Insurers Beef With Fla. Over Exam Rule Change

Jun 27, 2008

National Underwriter--June 26, 2008
NU Online News Service

The Florida Office of Insurance Regulation’s proposal to eliminate insurers’ ability to critique and challenge their state conduct exams, before results are made public, has drawn criticism from the insurance industry.

Under the proposed regulatory change, the state would repeal the “informal conferences” rule allowing insurers to request an informal conference in the wake of a market conduct exam, but prior to the public release of the results, to raise concerns and request a formal hearing if those concerns are not assuaged.

The procedure set by the current rule “has well served both the OIR and the companies it regulates for nearly 14 years,” argued Liz Reynolds, Southeast state affairs manager for the National Association of Mutual Insurance Companies. “Nothing in the law or in practical application of the rule has emerged or changed to warrant its repeal.”

Ms. Reynolds noted that the OIR has said it will continue to allow the informal conferences, but the issue surrounding the right to request a formal meeting remains under a cloud.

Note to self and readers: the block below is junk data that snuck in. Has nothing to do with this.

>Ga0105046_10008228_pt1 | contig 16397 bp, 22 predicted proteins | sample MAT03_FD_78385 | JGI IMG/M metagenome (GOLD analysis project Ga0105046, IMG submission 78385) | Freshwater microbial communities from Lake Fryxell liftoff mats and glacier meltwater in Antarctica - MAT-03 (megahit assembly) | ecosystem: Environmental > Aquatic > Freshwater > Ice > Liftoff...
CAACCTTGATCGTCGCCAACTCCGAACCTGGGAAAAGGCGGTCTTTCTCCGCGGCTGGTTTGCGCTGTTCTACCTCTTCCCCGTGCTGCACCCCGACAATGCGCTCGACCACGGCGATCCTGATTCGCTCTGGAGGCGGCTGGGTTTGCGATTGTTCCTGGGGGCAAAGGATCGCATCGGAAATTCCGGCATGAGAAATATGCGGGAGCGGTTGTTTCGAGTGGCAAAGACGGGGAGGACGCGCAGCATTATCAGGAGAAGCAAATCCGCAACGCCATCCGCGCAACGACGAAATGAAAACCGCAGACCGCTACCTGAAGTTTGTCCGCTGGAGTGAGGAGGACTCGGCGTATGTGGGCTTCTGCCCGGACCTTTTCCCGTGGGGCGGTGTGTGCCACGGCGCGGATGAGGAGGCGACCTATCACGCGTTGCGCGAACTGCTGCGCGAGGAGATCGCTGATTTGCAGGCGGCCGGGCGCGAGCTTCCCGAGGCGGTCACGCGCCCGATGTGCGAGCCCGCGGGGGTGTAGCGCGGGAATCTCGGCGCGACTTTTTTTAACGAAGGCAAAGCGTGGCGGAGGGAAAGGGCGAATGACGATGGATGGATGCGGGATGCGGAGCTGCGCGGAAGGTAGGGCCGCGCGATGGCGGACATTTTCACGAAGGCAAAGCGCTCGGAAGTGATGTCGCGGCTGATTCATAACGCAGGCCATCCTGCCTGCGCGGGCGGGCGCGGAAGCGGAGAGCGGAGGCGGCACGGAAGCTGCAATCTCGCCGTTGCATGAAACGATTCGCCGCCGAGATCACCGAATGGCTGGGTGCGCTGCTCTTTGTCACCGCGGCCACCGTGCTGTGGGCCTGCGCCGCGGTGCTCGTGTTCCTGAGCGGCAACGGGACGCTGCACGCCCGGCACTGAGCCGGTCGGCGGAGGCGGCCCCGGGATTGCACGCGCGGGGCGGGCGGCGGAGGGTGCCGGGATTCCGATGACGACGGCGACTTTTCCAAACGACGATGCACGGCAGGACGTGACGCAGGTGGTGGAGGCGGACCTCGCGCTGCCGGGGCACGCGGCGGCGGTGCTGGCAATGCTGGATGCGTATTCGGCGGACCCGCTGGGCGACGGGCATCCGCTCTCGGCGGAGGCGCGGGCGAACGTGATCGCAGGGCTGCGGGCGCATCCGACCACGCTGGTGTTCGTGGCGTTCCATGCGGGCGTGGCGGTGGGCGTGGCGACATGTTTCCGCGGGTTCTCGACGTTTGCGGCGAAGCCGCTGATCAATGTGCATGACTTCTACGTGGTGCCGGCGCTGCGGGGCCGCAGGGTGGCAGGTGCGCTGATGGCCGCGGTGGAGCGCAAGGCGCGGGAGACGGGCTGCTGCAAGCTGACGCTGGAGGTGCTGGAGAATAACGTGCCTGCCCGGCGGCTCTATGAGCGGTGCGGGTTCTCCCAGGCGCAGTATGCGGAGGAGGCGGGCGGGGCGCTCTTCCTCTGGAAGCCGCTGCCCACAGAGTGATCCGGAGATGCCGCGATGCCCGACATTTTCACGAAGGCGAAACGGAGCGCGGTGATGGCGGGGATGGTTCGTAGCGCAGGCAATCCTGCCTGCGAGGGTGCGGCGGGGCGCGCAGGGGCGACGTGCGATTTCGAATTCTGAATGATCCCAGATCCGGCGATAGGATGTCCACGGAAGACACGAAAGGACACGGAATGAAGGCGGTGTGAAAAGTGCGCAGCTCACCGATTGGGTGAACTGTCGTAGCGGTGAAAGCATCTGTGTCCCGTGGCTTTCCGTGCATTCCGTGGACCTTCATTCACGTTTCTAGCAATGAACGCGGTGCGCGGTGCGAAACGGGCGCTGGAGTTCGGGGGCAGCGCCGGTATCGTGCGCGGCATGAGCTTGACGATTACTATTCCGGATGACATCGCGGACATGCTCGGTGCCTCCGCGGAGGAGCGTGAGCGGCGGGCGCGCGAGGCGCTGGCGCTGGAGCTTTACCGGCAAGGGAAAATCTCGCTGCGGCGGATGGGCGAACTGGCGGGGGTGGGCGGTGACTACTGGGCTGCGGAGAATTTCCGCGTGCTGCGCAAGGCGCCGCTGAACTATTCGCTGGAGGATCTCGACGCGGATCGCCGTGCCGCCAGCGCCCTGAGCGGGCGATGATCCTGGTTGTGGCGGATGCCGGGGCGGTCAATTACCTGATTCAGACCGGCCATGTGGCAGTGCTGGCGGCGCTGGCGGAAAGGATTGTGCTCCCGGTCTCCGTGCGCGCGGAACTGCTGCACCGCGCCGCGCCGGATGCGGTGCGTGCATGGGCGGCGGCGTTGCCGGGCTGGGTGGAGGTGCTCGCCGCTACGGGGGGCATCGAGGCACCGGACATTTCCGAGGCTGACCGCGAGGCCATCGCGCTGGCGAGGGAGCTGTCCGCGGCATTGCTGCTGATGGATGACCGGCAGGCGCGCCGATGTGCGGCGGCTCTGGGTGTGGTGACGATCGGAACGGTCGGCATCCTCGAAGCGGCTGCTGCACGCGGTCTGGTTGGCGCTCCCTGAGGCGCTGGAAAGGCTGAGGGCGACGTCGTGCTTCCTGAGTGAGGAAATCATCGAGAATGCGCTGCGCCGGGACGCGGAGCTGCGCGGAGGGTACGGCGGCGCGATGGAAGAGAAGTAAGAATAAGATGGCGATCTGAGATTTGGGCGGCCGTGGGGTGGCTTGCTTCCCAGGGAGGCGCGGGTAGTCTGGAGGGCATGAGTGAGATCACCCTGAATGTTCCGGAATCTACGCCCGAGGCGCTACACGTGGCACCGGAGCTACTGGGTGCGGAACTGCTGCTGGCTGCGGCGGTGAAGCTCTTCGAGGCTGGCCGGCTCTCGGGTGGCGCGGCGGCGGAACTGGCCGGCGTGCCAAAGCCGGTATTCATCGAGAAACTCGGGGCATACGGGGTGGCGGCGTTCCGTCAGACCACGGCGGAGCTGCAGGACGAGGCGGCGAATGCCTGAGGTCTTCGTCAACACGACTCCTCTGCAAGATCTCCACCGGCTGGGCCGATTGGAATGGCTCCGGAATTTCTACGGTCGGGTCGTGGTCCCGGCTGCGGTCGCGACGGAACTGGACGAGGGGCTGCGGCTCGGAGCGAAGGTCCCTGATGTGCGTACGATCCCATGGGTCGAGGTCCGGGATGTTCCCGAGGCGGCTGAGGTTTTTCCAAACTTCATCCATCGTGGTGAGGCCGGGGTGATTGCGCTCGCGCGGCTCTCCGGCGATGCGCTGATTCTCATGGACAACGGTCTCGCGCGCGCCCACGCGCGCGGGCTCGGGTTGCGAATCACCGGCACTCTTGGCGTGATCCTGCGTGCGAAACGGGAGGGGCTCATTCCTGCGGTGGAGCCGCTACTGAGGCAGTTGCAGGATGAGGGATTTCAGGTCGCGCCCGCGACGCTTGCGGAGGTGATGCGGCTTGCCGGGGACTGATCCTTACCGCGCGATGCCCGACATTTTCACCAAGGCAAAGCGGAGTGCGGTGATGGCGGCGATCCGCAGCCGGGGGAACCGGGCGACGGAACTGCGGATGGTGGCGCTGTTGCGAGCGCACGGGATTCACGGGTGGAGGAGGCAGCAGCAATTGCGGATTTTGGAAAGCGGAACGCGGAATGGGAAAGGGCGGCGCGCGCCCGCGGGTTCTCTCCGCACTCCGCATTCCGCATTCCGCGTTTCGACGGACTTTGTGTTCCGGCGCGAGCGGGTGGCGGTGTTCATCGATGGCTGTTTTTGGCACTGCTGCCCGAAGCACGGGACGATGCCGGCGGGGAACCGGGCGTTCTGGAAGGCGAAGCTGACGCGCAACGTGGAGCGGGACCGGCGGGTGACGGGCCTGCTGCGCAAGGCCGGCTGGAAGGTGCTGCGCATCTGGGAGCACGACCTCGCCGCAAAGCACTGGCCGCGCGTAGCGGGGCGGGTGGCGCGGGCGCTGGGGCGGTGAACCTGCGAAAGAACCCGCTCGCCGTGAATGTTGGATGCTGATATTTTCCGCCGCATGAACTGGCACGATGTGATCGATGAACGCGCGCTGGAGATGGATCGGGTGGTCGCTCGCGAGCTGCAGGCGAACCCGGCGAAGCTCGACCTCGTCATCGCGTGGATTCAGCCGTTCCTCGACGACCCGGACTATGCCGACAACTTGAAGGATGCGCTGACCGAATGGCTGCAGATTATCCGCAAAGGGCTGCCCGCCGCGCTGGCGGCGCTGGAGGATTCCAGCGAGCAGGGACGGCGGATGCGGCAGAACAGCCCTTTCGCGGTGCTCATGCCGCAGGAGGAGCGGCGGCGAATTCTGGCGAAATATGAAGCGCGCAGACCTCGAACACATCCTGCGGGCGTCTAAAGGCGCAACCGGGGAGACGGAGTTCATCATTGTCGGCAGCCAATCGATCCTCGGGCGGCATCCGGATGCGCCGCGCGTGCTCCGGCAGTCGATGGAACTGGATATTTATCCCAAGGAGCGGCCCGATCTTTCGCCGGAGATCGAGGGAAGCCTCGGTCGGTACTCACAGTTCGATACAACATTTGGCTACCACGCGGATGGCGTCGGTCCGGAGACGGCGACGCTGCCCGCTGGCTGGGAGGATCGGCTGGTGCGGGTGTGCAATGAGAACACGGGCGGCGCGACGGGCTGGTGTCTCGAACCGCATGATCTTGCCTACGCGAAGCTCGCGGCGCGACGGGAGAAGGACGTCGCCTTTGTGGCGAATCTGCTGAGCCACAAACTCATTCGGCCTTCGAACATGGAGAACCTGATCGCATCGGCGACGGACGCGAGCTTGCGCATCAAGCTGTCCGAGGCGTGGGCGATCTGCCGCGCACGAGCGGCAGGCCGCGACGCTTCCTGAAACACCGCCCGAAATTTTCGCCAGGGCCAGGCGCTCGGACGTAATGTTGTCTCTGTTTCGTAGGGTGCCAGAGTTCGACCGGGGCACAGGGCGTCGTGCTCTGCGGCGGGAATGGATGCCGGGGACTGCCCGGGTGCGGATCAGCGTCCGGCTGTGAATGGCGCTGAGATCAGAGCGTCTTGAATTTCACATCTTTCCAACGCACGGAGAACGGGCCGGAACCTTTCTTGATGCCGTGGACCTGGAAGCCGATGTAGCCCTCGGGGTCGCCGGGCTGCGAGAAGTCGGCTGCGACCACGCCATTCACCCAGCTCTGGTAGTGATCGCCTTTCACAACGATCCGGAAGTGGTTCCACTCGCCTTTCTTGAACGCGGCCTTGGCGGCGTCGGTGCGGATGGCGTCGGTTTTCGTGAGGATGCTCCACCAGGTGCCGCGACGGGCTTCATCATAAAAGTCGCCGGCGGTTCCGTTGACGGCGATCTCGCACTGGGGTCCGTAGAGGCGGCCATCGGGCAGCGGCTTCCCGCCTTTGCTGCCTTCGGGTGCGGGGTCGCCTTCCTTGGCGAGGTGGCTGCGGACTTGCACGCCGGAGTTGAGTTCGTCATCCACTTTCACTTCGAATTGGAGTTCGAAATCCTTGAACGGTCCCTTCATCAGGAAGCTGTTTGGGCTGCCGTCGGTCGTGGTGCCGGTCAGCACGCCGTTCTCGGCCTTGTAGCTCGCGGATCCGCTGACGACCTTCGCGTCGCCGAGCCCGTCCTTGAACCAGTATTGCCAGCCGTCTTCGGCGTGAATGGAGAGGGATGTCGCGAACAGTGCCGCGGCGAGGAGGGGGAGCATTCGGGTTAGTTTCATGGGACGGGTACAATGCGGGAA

Julie Pulliam, a spokesperson for the American Insurance Association, also noted that the OIR has claimed it is not necessarily getting rid of the informal conference process, but that “they don’t think the rule needs to be on the books.”

Ms. Pulliam said the AIA also spoke out to the OIR of their opposition to repealing the rule.

Ultimately, according to Ms. Reynolds, the rule change would appear to allow Florida regulators to release publicly negative information about an insurer collected during a market conduct exam, without giving that company the opportunity to question that information in a private setting.

“Indeed, such an attempt only further strengthens Florida’s reputation as an ever-shifting regulatory environment, a place where companies doing business can count on only one thing: tomorrow’s requirements will be different from today’s,” she said. “Unpredictability does not encourage companies to enter or stay in the Florida insurance market.

OIR spokesman Tom Zutell said the office “appreciates” the concerns raised by Ms. Reynolds and NAMIC, “and will take theirs into consideration as we do all others.”

However, Ms. Pulliam said the OIR has indicated that it intends to proceed with repealing the rule. “It looks like it’s full steam ahead for the OIR,” she said.

Other groups who appeared at a hearing to protest the move included the Florida Insurance Council and the Property Casualty Insurers Association of America. According to the AIA, the OIR did not answer questions at the hearing, but asked insurers to submit questions in writing by the close of business on July 11.